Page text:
One of the most common questions I field about flipping my classes relates to handling the non-flippers. I had a conversation with a colleague the other day about strategies for dealing with students who don’t flip course content before attending class. She is a speech teacher and as we talked, I realized how LUCKY I am to teach Anatomy and Physiology. My students often demonstrate an intense level of intrinsic motivation to understand the material, because most of the course content relates directly to the careers they are choosing to pursue. So when she asked what I do when my students don’t flip, I hesitated. Because the fact is, I do nothing. If my students fail to come to class prepared, they will be fundamentally confused by the activities we are doing in class. Most of my students don’t like this. Additionally, the questions asked by the non-flippers (if they dare ask any) often reveal that they didn’t adequately prepare for class. I try to be kind when I tell them that I covered their question in detail during the video lecture and gently remind them that in a flipped class, they should probably watch the lecture BEFORE coming to class. I’ve had some students confide in me that they DIDN’T watch the online lecture…ONCE. And they were so lost and confused that they never repeated that mistake. But this is in a class full of really motivated students. So how can instructors ensure students come to class prepared?
I’ve been playing with the idea of making my clicker questions count for real points. Right now, I give students 100% of their clicker points just for showing up to class and participating. (Clicker points count for 5% of their total course grade.) Honestly, the idea of holding students accountable for correct answers on these clicker questions makes me really tired, because in addition to being very motivated to understand the material, my students are also very motivated to collect every single possible point, even if it means fighting to the death with their exhausted instructor (that would be me). I find that my clicker questions (mostly multiple choice) often initiate extremely interesting debates and I gain insights into the thinking that guides their decision making. I also get to vet my questions–and my students are excellent critics. I’m not sure I could handle the bookkeeping drama that would accompany a change in my clicker policy.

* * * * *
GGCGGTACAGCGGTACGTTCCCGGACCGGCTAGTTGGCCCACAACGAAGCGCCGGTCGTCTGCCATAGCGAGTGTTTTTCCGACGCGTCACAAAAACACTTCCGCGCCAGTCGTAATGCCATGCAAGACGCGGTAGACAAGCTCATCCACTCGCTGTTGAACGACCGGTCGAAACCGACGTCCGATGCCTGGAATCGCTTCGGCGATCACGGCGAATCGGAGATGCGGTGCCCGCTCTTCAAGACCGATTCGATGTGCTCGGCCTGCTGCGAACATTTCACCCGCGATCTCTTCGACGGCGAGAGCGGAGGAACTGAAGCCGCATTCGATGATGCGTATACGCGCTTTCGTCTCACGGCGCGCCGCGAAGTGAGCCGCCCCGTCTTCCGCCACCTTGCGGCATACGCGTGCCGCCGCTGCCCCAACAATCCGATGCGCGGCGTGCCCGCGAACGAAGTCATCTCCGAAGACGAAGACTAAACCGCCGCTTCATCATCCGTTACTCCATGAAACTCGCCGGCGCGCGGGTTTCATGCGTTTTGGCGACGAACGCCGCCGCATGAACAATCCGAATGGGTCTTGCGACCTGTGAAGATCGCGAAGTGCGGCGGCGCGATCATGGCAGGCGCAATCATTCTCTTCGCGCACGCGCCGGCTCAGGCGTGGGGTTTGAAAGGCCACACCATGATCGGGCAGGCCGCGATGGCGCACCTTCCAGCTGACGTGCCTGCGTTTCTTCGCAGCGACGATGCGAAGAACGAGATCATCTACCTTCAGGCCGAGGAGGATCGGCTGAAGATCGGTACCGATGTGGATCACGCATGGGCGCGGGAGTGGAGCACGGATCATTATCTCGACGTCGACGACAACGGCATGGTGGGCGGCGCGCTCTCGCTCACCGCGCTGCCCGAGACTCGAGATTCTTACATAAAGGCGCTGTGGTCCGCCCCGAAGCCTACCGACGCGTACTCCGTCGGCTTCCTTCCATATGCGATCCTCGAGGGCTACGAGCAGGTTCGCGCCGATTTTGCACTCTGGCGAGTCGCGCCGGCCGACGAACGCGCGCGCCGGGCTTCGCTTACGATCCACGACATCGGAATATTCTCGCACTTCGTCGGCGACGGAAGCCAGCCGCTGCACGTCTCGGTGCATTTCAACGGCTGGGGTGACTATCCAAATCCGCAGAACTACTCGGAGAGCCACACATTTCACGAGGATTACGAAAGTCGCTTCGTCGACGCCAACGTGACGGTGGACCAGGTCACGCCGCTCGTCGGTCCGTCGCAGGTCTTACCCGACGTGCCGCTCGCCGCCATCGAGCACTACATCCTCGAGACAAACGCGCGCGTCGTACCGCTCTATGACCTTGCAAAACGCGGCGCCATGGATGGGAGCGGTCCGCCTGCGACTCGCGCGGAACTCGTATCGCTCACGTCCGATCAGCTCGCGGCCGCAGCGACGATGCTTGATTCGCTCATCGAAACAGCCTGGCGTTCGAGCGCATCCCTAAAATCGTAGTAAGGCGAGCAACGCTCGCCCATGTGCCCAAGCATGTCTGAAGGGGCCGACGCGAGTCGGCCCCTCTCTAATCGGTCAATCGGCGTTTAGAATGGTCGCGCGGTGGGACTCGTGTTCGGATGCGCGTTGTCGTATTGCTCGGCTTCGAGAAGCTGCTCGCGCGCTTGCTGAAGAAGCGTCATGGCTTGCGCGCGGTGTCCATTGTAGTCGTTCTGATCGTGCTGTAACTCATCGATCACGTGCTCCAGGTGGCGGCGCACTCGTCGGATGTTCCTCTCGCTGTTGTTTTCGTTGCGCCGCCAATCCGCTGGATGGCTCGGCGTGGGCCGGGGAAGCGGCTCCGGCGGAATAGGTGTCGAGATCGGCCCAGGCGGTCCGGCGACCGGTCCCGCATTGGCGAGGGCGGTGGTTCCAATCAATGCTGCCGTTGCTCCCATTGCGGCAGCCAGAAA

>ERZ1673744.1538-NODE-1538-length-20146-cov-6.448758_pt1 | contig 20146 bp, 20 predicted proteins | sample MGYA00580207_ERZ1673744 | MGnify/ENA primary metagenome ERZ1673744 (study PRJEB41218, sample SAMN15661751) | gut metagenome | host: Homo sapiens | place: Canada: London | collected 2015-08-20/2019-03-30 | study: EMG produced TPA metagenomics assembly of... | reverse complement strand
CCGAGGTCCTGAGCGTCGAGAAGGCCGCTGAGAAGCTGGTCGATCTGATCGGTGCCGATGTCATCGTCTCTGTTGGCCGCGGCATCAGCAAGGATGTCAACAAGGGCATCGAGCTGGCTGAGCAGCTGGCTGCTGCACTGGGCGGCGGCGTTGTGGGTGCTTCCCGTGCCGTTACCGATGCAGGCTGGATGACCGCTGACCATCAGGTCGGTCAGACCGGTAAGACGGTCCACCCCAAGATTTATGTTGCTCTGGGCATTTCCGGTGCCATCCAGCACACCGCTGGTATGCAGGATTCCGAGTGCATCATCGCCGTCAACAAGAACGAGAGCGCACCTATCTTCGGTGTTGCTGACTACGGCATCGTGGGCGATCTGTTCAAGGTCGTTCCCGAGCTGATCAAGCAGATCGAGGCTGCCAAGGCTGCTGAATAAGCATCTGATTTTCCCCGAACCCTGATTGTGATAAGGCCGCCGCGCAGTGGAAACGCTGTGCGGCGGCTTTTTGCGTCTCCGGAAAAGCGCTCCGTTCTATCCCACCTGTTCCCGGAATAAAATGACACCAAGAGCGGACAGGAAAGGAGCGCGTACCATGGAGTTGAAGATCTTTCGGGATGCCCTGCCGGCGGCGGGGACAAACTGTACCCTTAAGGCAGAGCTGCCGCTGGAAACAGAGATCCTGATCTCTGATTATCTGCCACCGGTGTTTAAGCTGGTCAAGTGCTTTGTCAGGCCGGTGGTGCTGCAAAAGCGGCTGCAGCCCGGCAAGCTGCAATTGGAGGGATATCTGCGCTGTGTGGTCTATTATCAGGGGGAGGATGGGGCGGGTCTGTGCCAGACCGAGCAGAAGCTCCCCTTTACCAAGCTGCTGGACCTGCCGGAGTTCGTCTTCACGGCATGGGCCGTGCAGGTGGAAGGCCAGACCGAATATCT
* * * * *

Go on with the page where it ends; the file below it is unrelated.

Other instructors require quizzes or other pre-class assessments to “prove” students flipped the content. I also think this would be an amazing thing to do…but only if I had the time to build really meaningful, interactive, and challenging assessments that easily fed into my LMS and required no grading. Ahem.
I think one of the best things to do is to simply facilitate activities during class time that are so engaging and interesting that students really WANT to come to class prepared. I’d say I get a C- in this area right now…which I suppose just means I have lots of room to improve!